An awesome, and sometimes misunderstood cue in the deadlift, is to create long arms. In theory, it seems like a simple cue, right? It’s just means make sure the arms are straight and make them “long” compared to what their length is compared to when there’s any form of flexion at the elbow. Well, yes and no.
The act of creating “long arms” is pretty easy to understand and it’s common knowledge to avoid pulling weight with bent arms, but how you actually sequence and express this cue when deadlifting is where the confusion can come in.
If you love reading about deadlift cues, then I highly suggest checking out some of the following content below:
Note, this is not an article intended to overcomplicate a simple deadlift cue, but to simply highlight what the cue “long arms” means and how to execute it correctly.
What Does the Deadlift Cue “Long Arms” Mean?
The deadlift cue “long arms” means to create as much length as you possibly can with the arms to limit the total range of motion that a weight needs to be lifted. This is also where the cue “pretend the arms are hooks” comes into play. The rationale behind creating long arms is to optimize leverages and limit the total range of motion that the weight needs to be lifted without losing technical proficiency.
From setup to lockout, there will be a distance the bar needs to travel for a rep to be deemed as successful. If the arms are bent and have a shortened length, then this range of motion will be increased, which can limit top end pulling potential.
What “Long Arms” Looks Like
The tricky part about using this cue when starting out especially without a coach providing feedback is sequencing the body and joints in an efficient way to create the desired effect. If you’re having trouble with this cue, then there are a few small details that should be taken into account to make your pull even more efficient.
First, think about depressing the scaps, and avoid overly contracting the lats upwards to a point where they’re hiking upwards and resembling what some call “squeezing the pencil” between the shoulder blades. To envision and practice this, before you set as you normally would for the deadlift, pull the lats together, notice how the arms actually move upwards? Check out the image on the right where I over-exaggerate the upward-esque lat contraction.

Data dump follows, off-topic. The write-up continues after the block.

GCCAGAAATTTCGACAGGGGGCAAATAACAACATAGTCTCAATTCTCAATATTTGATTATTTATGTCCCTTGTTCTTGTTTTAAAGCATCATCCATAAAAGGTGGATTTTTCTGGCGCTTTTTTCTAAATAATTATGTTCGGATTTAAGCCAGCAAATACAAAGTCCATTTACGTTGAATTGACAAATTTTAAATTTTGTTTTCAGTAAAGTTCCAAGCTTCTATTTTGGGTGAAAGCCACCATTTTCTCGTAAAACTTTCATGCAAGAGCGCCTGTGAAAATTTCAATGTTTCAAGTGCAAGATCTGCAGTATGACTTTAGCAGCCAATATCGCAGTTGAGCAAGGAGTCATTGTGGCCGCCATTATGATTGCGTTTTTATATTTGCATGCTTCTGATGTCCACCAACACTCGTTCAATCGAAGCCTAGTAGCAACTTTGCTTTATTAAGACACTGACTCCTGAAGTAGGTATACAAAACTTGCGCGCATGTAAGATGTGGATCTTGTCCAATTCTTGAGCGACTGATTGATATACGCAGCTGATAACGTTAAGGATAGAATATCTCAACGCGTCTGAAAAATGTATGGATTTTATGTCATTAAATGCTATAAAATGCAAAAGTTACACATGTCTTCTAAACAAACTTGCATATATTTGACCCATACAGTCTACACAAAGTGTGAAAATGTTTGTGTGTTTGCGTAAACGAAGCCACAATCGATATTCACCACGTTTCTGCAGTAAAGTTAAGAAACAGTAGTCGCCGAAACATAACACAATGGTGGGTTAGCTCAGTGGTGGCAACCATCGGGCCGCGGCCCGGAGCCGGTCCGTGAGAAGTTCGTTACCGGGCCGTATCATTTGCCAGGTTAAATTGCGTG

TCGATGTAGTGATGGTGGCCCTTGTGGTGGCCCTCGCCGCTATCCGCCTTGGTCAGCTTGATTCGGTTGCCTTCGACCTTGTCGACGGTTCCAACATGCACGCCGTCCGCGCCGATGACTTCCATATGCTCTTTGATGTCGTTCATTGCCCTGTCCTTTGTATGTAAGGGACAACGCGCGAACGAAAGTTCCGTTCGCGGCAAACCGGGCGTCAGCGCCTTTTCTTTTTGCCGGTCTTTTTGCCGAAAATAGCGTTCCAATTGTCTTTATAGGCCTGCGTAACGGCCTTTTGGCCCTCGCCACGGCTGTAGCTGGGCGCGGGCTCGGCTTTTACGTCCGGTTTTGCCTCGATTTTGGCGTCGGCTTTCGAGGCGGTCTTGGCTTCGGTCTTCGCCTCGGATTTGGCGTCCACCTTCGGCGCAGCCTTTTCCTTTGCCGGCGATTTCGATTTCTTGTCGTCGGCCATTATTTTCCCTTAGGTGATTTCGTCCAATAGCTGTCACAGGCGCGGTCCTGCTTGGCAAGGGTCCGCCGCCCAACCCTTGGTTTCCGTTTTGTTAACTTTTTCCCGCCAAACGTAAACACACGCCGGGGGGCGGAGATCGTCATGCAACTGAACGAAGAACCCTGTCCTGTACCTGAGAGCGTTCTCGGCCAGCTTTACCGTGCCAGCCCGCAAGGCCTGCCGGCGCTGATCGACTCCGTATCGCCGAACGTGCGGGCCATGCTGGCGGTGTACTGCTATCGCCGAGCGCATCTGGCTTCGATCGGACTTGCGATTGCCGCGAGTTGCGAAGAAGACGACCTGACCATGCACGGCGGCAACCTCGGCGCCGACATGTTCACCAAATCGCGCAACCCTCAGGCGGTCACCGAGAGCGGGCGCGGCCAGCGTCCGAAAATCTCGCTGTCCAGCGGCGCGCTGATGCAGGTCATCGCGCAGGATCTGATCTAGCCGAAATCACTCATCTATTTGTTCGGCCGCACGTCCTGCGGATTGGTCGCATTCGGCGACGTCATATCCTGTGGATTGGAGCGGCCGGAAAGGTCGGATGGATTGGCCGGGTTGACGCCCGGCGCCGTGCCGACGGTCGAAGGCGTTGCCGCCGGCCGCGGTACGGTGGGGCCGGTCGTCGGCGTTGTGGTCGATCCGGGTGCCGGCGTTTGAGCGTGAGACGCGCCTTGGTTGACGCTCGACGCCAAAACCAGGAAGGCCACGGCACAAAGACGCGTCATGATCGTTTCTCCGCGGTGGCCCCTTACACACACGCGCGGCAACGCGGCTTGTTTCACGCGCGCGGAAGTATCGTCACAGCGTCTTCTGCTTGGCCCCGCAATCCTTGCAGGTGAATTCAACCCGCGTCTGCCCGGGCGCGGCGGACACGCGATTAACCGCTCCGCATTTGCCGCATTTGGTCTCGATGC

Instead, depress the scapula and contract the lats by thinking as though you’re trying to bring them down the sides of the torso. There’s a very subtle difference in the cueing here and it can be the difference of adding another centimeter or inch to your pull. This example is similar to performing a dumbbell row with the elbow tracking directly upwards versus back and down, the latter is much better for contractility purposes.
Second, once you’ve practiced the above, get into your deadlift setup and protract the shoulders slightly and stop their protraction once you feel as though the lats start to disengage. If the lats lose their contraction when in a set position, then there’s a chance the shoulders are over protracting in order to reach the bar. I like to think as though there’s a breaking point and my lats dictate the shoulder joint’s protraction and my setup position.
Check out the example below where on the left I have a fair amount of protraction, while on the right I’m overly protracted causing my lats to pull out of position so my setup then loses tightness. The shoulders will always be protracted when pulling, however the key is if they’re pulling your torso out of position, if they are, then you may need to evaluate how you’re packing the lats.
Again, it’s a subtle difference, but one that can make or break tight torso positioning when breaking the floor. This is also when pulling the bar tight with the lats comes into play (circle back to point one!).
- Depress the scapula and think about letting the arms hang like hooks.
- Contract the lats by thinking about bringing them down the sides of the body.
- Reach to grab the barbell by slightly protracting the shoulders.
- Use the lat contraction as the limiter for protraction amounts.
The deadlift cue “long arms” can be incredibly powerful and it’s crucial to understand when pulling big weight. At the end of the day, the arms should resemble hooks in the deadlift and if they’re flexed at all, then ranges of motion are not being optimized for one’s potential.
Deadlift Cue “Long Arms” FAQs
What does "long arms" mean in the deadlift?
The deadlift cue “long arms” entails how a lifter lengthens their arm positioning in an attempt to limit their effective range of motion and leverages for the deadlift. Basically, it’s a cue used to explain how the arms should be positioned when attempting to move the most amount weight possible for one’s deadlift style.
How to use "long arms" in the deadlift?
One of the best ways to think about the cue “long arms” is to pretend the arms are like ropes and the hands are like hooks. The arms should remain long and be void of any flexion to ensure their length is used to their fullest extent when pulling.
Does this cue work for conventional and sumo deadlifts?
Absolutely. The cue “long arms” is like the hip hinge, it’s something that will be applied to both deadlift styles (sumo and conventional) and using it correctly will ensure higher proficiency when pulling.